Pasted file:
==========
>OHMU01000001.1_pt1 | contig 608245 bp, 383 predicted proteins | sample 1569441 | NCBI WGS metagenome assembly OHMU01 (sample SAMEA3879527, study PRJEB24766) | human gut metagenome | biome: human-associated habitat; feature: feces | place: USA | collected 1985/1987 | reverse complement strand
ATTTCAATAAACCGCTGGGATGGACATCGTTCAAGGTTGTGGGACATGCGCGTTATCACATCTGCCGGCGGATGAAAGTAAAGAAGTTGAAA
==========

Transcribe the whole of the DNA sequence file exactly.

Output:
>OHMU01000001.1_pt1 | contig 608245 bp, 383 predicted proteins | sample 1569441 | NCBI WGS metagenome assembly OHMU01 (sample SAMEA3879527, study PRJEB24766) | human gut metagenome | biome: human-associated habitat; feature: feces | place: USA | collected 1985/1987 | reverse complement strand
ATTTCAATAAACCGCTGGGATGGACATCGTTCAAGGTTGTGGGACATGCGCGTTATCACATCTGCCGGCGGATGAAAGTAAAGAAGTTGAAA